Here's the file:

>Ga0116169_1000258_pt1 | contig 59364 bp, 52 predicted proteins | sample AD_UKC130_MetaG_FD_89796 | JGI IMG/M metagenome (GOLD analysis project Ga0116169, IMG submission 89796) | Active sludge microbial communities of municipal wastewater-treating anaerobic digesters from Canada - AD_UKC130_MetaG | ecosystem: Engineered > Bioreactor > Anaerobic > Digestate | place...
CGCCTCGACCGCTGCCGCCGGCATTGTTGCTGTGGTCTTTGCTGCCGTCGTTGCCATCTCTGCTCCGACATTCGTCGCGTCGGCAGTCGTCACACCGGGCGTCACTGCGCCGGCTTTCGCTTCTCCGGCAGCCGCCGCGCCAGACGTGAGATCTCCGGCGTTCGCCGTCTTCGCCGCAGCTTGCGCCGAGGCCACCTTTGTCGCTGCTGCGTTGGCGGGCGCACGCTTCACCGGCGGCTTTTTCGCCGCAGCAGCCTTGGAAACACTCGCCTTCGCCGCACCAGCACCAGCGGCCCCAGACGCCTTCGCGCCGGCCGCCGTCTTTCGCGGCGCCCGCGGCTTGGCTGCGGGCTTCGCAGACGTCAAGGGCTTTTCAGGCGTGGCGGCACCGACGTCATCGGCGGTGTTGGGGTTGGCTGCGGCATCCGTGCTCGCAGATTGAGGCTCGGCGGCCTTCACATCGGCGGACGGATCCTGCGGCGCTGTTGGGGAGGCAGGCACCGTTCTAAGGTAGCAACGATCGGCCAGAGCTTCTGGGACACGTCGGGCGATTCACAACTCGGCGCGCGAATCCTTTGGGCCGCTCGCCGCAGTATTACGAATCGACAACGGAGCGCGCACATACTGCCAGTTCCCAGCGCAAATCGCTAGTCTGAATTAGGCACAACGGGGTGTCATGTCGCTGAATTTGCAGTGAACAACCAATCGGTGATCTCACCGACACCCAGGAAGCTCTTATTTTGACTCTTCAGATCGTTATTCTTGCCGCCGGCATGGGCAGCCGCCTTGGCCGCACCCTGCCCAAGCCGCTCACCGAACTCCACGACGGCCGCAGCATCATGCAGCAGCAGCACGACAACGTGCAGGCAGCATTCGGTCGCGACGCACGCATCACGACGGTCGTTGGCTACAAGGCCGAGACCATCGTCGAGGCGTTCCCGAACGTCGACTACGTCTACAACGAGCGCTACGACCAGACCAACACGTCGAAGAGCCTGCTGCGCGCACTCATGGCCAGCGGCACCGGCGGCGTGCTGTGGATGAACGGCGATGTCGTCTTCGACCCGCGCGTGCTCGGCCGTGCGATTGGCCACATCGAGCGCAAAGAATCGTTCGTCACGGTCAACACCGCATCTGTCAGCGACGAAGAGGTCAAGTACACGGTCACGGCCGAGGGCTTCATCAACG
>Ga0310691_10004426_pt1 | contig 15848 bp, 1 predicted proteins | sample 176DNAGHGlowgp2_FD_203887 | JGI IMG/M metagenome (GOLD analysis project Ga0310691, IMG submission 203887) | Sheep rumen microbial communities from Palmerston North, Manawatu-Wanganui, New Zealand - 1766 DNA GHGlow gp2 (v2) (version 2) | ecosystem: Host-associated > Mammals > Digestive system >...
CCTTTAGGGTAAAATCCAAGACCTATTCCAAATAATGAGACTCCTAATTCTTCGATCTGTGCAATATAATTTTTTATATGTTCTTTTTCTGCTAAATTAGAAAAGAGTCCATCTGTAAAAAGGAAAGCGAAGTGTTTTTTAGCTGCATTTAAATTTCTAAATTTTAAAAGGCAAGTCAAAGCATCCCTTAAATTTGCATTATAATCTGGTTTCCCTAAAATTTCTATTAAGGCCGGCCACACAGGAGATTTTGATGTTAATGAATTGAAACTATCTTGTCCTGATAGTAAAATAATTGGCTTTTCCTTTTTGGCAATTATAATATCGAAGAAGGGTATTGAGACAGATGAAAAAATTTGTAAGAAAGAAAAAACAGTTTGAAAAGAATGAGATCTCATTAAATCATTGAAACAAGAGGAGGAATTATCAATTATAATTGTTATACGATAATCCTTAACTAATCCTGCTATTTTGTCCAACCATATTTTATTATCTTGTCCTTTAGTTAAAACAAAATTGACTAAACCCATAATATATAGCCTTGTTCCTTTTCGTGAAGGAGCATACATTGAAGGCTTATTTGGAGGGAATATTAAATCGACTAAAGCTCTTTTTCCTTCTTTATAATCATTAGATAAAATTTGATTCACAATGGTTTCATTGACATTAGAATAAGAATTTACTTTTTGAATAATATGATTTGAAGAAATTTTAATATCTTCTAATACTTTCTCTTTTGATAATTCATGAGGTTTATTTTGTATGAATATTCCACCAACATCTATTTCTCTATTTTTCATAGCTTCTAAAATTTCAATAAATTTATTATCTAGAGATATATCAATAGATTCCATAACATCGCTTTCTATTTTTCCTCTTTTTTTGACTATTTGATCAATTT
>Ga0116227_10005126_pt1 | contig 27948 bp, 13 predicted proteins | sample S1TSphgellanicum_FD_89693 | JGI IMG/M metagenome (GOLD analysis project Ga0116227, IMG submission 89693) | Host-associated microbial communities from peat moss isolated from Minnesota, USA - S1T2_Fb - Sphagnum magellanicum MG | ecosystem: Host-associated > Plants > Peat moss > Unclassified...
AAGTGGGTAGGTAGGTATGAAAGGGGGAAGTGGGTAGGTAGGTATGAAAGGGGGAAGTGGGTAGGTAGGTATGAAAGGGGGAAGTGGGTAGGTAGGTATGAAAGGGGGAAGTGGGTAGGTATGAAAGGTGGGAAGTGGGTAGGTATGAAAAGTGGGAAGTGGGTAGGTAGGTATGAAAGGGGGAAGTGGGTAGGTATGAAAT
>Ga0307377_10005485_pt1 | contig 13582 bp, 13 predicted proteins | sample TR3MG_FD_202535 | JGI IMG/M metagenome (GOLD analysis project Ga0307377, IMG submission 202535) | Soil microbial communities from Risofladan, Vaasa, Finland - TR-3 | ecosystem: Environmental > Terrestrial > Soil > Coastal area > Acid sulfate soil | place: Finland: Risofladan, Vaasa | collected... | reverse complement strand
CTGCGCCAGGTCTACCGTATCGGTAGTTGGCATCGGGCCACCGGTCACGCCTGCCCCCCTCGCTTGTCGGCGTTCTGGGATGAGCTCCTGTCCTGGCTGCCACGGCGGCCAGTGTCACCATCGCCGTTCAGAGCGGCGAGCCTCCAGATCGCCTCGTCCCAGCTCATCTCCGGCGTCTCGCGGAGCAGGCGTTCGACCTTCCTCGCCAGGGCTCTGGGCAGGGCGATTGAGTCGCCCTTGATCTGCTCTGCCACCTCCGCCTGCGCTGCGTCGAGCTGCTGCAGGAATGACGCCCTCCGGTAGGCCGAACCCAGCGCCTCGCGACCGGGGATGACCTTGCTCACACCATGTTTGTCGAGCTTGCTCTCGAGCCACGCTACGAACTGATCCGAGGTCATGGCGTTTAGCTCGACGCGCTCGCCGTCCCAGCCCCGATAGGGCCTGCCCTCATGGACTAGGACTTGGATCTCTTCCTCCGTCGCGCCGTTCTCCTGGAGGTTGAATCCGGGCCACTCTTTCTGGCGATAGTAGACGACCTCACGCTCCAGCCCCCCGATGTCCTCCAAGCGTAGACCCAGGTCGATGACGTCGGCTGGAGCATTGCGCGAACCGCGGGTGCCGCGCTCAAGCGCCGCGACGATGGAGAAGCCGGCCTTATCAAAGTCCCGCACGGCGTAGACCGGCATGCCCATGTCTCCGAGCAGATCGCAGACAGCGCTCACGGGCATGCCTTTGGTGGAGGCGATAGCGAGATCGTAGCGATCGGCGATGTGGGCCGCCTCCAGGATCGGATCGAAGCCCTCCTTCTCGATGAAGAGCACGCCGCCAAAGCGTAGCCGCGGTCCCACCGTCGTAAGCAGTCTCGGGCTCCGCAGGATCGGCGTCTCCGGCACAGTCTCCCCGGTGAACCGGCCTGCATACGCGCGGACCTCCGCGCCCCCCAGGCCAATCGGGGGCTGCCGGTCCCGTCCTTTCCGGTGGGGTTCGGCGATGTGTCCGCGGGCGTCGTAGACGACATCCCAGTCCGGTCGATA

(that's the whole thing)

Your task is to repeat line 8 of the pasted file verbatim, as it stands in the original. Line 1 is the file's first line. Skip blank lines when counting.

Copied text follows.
CTGCGCCAGGTCTACCGTATCGGTAGTTGGCATCGGGCCACCGGTCACGCCTGCCCCCCTCGCTTGTCGGCGTTCTGGGATGAGCTCCTGTCCTGGCTGCCACGGCGGCCAGTGTCACCATCGCCGTTCAGAGCGGCGAGCCTCCAGATCGCCTCGTCCCAGCTCATCTCCGGCGTCTCGCGGAGCAGGCGTTCGACCTTCCTCGCCAGGGCTCTGGGCAGGGCGATTGAGTCGCCCTTGATCTGCTCTGCCACCTCCGCCTGCGCTGCGTCGAGCTGCTGCAGGAATGACGCCCTCCGGTAGGCCGAACCCAGCGCCTCGCGACCGGGGATGACCTTGCTCACACCATGTTTGTCGAGCTTGCTCTCGAGCCACGCTACGAACTGATCCGAGGTCATGGCGTTTAGCTCGACGCGCTCGCCGTCCCAGCCCCGATAGGGCCTGCCCTCATGGACTAGGACTTGGATCTCTTCCTCCGTCGCGCCGTTCTCCTGGAGGTTGAATCCGGGCCACTCTTTCTGGCGATAGTAGACGACCTCACGCTCCAGCCCCCCGATGTCCTCCAAGCGTAGACCCAGGTCGATGACGTCGGCTGGAGCATTGCGCGAACCGCGGGTGCCGCGCTCAAGCGCCGCGACGATGGAGAAGCCGGCCTTATCAAAGTCCCGCACGGCGTAGACCGGCATGCCCATGTCTCCGAGCAGATCGCAGACAGCGCTCACGGGCATGCCTTTGGTGGAGGCGATAGCGAGATCGTAGCGATCGGCGATGTGGGCCGCCTCCAGGATCGGATCGAAGCCCTCCTTCTCGATGAAGAGCACGCCGCCAAAGCGTAGCCGCGGTCCCACCGTCGTAAGCAGTCTCGGGCTCCGCAGGATCGGCGTCTCCGGCACAGTCTCCCCGGTGAACCGGCCTGCATACGCGCGGACCTCCGCGCCCCCCAGGCCAATCGGGGGCTGCCGGTCCCGTCCTTTCCGGTGGGGTTCGGCGATGTGTCCGCGGGCGTCGTAGACGACATCCCAGTCCGGTCGATA